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Is the Noose An Inherently Racist Object?

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You know what they say, no noose is good noose.
Two St. Louis sheriff's deputies say it is, and the outcome of their workplace discrimination lawsuit against their boss, Sheriff James Murphy, may hinge on convincing jurors that the iconic hangman's knot does indeed symbolize prejudice.

Walter "Pat" Hill and Jacques Hughes (both of whom are black) claim Murphy (who is white) discriminated in their workplace -- the St. Louis civil courts building -- by passing over African-American employees for promotions and raises and giving preferential treatment to Caucasians in the department instead.

But at the heart of their lawsuit, filed in 2007, is their claim that Murphy failed to discipline three other deputies who displayed a noose in a prisoner holding area in the courts building in 2006.

Reporting on the trial yesterday, the Post-Dispatch quoted a witness -- Deputy Neil Riley -- as saying, "This noose meant hate. I was just blown away that this could be hanging in the Civil Courts Building in the year 2006."

The report states that Murphy's attorney claimed that "the employees responsible for the noose had [also] tried to suspend a white deputy's chair from the ceiling as a practical joke," and that Murphy "put letters in their personnel files" in response to the incident. He believed the noose was not intended to be racist.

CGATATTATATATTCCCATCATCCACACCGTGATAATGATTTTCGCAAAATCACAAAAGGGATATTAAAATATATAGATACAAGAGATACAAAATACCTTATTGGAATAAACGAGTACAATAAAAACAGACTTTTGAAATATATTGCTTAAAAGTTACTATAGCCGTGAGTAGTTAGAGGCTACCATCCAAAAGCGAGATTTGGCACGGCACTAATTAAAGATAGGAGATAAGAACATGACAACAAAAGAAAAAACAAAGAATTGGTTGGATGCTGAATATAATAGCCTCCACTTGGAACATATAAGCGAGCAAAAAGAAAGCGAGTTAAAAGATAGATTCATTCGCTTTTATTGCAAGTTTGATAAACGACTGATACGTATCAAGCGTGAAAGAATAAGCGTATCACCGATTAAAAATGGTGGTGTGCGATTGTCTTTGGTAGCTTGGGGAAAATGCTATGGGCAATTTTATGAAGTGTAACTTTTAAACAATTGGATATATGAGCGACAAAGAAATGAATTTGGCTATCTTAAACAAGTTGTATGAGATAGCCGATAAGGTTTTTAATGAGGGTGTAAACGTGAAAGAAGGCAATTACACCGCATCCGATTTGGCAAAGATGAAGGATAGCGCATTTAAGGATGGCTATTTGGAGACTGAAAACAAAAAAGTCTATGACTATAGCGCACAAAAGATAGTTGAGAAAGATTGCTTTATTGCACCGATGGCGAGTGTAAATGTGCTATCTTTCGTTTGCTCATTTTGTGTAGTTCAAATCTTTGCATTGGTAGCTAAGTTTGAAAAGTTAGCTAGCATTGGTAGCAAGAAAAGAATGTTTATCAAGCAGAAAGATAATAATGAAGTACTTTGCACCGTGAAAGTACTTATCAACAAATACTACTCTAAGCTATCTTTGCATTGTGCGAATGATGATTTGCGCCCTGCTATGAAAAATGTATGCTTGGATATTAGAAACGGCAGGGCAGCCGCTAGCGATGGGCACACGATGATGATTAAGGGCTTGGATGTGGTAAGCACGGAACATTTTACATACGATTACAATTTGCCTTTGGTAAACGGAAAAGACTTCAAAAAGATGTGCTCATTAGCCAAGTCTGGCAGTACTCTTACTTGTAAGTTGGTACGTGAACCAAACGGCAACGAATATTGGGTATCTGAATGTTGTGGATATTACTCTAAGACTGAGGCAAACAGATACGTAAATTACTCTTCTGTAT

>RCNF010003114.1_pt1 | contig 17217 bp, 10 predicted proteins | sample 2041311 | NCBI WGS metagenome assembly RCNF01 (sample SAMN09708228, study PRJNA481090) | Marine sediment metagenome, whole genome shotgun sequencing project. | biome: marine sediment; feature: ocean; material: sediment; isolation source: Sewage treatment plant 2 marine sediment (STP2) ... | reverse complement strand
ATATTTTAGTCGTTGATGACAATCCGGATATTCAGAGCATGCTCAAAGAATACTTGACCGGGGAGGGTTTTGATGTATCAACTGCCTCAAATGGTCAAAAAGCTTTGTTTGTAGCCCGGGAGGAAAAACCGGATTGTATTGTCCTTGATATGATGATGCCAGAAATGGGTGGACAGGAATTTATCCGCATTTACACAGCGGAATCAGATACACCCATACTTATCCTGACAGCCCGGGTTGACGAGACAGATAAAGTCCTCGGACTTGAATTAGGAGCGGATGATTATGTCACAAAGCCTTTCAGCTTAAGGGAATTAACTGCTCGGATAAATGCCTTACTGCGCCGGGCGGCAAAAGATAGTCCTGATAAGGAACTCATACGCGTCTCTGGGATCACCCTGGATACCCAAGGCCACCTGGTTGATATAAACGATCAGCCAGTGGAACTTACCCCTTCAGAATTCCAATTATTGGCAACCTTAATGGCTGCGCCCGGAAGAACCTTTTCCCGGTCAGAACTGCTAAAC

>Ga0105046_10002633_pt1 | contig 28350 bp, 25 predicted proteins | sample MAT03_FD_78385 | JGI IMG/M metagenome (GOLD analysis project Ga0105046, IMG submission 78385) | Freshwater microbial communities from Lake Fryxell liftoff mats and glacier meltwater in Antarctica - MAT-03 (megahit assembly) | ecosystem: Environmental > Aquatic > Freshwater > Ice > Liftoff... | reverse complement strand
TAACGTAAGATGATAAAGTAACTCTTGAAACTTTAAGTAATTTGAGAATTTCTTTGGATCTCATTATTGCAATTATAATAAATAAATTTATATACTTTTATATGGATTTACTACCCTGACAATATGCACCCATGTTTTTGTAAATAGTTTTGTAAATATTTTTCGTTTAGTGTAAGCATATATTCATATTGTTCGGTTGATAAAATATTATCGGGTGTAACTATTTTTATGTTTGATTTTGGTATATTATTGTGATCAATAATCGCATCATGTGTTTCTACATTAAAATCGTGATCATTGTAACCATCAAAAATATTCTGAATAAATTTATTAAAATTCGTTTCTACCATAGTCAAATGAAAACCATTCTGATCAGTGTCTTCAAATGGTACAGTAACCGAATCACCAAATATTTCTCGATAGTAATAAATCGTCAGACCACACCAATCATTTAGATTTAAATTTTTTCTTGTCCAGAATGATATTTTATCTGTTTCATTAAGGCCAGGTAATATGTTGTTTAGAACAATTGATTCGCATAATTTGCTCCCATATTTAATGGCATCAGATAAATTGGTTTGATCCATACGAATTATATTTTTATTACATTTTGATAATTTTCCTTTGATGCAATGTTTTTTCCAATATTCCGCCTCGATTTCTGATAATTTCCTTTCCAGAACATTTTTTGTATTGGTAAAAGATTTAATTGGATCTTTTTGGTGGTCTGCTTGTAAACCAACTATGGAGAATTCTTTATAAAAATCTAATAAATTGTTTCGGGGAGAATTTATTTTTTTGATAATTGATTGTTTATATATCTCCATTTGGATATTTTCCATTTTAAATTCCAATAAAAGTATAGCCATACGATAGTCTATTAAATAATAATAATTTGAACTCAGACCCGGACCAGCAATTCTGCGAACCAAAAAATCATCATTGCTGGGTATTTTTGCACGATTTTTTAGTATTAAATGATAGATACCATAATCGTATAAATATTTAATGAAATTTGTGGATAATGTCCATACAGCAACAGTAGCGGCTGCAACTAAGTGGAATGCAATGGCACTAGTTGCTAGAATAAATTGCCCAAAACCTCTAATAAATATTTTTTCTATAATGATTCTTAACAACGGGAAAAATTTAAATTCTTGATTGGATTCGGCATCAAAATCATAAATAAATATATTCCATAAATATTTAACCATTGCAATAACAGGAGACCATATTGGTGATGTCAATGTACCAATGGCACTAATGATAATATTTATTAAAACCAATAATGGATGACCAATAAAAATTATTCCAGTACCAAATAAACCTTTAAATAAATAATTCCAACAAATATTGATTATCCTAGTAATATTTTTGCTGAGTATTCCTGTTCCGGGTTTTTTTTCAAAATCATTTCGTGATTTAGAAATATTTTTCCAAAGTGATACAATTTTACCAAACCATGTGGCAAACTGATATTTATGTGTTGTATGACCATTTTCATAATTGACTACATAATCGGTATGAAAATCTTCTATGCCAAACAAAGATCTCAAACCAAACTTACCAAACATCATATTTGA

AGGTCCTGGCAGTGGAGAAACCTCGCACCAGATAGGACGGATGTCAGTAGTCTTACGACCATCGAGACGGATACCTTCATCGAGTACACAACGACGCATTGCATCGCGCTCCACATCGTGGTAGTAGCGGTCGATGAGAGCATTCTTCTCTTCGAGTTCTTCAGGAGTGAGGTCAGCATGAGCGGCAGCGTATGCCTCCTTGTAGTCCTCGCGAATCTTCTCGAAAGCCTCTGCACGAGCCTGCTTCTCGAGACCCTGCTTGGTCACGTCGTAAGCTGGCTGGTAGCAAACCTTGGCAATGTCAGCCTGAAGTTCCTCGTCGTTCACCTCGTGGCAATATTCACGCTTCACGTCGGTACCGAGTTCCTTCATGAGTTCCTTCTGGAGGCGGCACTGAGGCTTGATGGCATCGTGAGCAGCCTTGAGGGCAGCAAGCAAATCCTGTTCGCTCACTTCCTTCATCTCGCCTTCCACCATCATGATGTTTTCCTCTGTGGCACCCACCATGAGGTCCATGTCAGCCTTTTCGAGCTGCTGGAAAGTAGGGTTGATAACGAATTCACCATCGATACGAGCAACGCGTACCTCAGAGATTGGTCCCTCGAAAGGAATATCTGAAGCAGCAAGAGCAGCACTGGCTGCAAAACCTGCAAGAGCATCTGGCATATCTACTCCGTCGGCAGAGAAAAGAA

That begs the question: Even if the intent of the twisted practical joke was not racism, does the mere presence of a noose constitute hate speech?

The knot itself is quite simple -- consisting of just two loops and six to thirteen coils -- but its symbolism in contemporary culture is much more complex.

At least two states (New York and Connecticut) have outlawed displaying the noose. (Similar legislation was proposed in Missouri in 2008 but ultimately defeated.) In Louisiana in 2007, a noose prank at Jena High School led to altercations between black and white students and protests from thousands of civil rights demonstrators.

After the Jena incident, Mark Potok of the Southern Poverty Law Center said, "The noose is replacing the burning cross in the mind of much of the public as the leading symbol of the Klan." Potok noted that the image is no fodder for jokes, adding, "Most of these kids don't know much about civil rights history, but every single one of them understands what a noose means at the end of the day."

Of course nooses have also been used in jokes in the past -- most memorably in the hangman scene in Mel Brooks' Robin Hood: Men in Tights -- and the hangman's knot made many memorable appearances in Hollywood westerns as a symbol of frontier justice. But far more common is its association with the lynching of blacks during the Jim Crow era.

Even George W. Bush  said in a speech in February 2008 that "displaying [a noose] is not a harmless prank. And lynching is not a word to be mentioned in jest. As a civil society, we must understand that noose displays and lynching jokes are deeply offensive. They are wrong. And they have no place in America today."

The sheriff's department says the noose display was an isolated incident, that blacks constitute more than 40 percent of the department's workforce and that two of the three captains' positions within the department are currently held by African-Americans.

Hill and Hughes -- who lost his job with the department in 2008, after the suit was filed -- disagree. They're asking for more than $25,000 in damages and a court order mandating changes in the Sheriff's Department.


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